2. Explanatory Notes1

Shipboard Scientific Party2


Information assembled in this chapter will help the reader understand the basis for our preliminary conclusions and also enable the interested investigator to select samples for further analysis. This information concerns only shipboard operations and analyses described in the site reports in the Leg 207 Initial Reports volume of the Proceedings of the Ocean Drilling Program (ODP). Methods used by various investigators for shore-based analyses of Leg 207 data will be described in the individual contributions published in the Scientific Results volume and in publications in various professional journals.

Authorship of Site Chapters

The separate sections of the site chapters were written by the following shipboard scientists (authors are listed in alphabetical order; no seniority is implied):

Background and Objectives: Erbacher, Mosher
Operations: Malone, Pettigrew
Lithostratigraphy: Bostock, Glatz, Henderiks, Junium, Le Callonnec, MacLeod, Sexton, Thurow
Biostratigraphy: Danelian, Mutterlose, Nishi, Norris, Wise
Paleomagnetism: Ogg, Suganuma
Composite Depths: Bice, Janecek
Sedimentation and Accumulation Rates: Henderiks, Junium, MacLeod, Mutterlose, Sexton
Organic Geochemistry: Forster, Meyers, Sturt
Inorganic Geochemistry: Brumsack, Wilson
Physical Properties: Berti, O'Regan
Downhole Logging: Heidersdorf, Rea

Drilling Operations

Three standard coring systems were used during Leg 207, the advanced piston corer (APC), the extended core barrel (XCB), and the rotary core barrel (RCB). These standard coring systems and their characteristics are summarized in the "Explanatory Notes" chapters of various previous Initial Reports volumes as well a number of Technical Notes. The Leg 139 Initial Reports volume (Davis, Mottl, Fisher, et al., 1992) includes a particularly detailed description. Most cored intervals were ~9.6 m long, which is the length of a standard core barrel. In other cases, the drill string was advanced, or "washed ahead," without recovering sediments to advance the drill bit to a target depth where core recovery needed to be resumed.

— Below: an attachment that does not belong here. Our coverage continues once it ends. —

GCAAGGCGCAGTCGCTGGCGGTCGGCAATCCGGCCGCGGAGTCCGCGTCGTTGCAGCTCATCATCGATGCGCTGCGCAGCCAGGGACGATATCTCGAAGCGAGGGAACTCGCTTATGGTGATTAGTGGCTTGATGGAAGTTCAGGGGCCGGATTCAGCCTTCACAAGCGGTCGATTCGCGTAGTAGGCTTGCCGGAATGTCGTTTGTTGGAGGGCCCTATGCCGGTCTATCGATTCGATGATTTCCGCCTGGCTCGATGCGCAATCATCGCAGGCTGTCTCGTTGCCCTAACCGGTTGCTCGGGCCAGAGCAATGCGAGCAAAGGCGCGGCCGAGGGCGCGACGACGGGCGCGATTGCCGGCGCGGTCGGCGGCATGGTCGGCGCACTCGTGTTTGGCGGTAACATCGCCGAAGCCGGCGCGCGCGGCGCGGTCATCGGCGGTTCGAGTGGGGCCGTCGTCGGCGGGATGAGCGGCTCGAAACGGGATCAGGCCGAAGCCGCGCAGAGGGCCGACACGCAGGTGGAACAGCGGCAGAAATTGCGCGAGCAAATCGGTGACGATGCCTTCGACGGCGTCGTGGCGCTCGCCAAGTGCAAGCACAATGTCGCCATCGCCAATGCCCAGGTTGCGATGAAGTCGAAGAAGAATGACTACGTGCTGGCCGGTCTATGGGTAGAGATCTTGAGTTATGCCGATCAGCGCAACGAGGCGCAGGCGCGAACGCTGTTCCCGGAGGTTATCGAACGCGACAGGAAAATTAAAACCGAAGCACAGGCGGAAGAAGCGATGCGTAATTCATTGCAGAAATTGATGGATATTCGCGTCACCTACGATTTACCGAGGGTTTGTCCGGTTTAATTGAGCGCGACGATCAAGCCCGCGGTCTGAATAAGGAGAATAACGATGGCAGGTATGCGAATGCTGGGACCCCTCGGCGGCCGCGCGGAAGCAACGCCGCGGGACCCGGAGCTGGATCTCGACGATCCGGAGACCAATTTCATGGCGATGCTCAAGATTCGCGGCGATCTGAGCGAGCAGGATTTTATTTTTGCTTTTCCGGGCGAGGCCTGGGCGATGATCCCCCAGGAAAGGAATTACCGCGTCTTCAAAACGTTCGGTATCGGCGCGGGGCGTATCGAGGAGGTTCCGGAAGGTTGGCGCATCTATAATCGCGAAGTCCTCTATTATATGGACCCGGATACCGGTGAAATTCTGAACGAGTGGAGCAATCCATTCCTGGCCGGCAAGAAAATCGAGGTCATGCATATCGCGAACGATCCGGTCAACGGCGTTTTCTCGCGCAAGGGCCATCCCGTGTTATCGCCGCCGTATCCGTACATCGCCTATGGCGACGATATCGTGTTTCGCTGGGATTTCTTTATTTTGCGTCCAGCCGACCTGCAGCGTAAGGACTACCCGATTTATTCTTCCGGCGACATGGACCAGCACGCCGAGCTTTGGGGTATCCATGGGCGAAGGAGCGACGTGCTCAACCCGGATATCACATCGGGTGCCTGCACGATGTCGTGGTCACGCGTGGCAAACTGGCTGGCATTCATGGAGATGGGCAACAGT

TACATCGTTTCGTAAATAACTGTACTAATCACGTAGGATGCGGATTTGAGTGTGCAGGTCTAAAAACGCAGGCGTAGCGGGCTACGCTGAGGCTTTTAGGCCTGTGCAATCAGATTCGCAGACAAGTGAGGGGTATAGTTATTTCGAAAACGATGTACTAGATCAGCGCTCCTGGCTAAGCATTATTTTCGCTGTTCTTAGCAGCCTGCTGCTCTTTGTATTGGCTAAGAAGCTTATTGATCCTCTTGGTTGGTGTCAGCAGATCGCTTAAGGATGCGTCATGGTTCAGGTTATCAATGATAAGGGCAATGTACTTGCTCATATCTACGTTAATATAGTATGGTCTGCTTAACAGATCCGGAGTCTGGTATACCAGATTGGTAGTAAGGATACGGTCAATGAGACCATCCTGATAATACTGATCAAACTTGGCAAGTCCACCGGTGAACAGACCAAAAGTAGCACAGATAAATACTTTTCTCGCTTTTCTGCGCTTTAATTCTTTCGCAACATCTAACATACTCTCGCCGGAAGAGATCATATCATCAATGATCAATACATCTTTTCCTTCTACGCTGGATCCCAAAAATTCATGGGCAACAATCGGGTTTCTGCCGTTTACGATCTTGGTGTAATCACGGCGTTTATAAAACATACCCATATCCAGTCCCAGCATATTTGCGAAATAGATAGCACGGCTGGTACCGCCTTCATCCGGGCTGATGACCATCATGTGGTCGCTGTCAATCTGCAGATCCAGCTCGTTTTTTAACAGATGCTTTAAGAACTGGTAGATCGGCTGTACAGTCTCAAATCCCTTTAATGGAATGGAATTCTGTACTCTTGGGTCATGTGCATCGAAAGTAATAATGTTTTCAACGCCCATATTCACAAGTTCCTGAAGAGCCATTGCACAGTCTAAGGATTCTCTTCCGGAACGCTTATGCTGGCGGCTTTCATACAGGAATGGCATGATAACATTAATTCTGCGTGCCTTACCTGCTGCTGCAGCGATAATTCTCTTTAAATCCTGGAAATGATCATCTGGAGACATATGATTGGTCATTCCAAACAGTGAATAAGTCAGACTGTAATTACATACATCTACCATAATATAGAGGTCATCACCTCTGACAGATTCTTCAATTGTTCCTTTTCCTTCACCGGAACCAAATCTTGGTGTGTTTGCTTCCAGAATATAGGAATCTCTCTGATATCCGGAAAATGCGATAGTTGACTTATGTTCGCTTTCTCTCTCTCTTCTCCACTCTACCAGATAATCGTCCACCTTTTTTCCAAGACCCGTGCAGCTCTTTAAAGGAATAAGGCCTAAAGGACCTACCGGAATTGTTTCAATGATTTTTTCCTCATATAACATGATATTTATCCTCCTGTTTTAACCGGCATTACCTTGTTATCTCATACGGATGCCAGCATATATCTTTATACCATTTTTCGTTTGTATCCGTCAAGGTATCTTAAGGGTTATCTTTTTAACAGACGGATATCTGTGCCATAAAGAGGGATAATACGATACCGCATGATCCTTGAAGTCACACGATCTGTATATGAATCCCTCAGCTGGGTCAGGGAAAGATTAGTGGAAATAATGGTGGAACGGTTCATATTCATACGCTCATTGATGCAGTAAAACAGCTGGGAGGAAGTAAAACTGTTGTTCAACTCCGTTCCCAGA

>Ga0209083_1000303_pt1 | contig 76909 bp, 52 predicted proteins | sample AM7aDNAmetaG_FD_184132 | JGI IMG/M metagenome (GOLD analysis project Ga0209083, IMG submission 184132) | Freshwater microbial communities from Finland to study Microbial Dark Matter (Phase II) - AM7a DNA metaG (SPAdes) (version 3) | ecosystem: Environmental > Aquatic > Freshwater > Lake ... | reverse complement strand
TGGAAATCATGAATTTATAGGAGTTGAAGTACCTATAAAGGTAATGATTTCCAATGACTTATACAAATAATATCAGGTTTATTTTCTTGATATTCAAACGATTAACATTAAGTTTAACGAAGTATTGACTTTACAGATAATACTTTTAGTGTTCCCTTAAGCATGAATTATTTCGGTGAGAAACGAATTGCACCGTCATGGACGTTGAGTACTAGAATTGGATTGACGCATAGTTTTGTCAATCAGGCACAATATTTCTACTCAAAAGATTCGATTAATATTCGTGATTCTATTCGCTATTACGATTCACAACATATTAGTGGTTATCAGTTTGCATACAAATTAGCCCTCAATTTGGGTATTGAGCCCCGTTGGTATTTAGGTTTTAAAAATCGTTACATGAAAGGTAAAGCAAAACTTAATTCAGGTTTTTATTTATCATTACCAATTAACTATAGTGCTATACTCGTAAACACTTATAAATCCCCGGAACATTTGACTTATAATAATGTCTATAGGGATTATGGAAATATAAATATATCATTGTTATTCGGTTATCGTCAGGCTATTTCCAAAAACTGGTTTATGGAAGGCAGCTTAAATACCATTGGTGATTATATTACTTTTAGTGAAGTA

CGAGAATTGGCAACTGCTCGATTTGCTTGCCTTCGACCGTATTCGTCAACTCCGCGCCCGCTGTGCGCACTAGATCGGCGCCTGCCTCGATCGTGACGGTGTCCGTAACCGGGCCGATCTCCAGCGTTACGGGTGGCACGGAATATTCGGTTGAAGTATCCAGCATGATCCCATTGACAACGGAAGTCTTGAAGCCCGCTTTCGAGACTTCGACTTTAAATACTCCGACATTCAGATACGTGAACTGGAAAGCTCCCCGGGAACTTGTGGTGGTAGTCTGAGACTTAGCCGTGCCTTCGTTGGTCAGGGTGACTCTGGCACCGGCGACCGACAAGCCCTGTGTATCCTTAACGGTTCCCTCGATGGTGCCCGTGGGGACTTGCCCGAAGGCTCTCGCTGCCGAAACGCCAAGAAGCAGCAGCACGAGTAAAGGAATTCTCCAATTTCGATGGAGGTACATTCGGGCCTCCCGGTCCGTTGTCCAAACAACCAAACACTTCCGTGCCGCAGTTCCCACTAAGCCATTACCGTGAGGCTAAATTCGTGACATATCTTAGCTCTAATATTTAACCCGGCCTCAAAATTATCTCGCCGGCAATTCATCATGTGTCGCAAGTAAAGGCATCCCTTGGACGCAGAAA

Drilled intervals are referred to in meters below rig floor (mbrf), which are measured from the kelly bushing on the rig floor to the bottom of the drill pipe, and meters below seafloor (mbsf), which are calculated. When the seafloor consists of sediment, the mbrf depth of the seafloor is determined with a mudline core, assuming 100% recovery for the cored interval in the first core. Water depth is calculated by subtracting the distance from the rig floor to sea level from the mudline measurement in mbrf. This water depth usually differs from precision depth recorder measurements by up to several meters. The mbsf depths of core tops are determined by subtracting the seafloor depth (in mbrf) from the core top depth (in mbrf). The resulting core top datums in mbsf are the ultimate reference for any further depth calculation procedures.

Drilling Deformation

When cores are split, intervals in some cores may show signs of significant sediment disturbance, including the concave-downward appearance of originally horizontal bedding, haphazard mixing of lumps of different lithologies (mainly at the tops of cores), fluidization, and flow-in. Core deformation may also occur during retrieval, because of changes in pressure and temperature as the core is raised, and during cutting and core handling on deck.

Curatorial Procedures and Sample Depth Calculations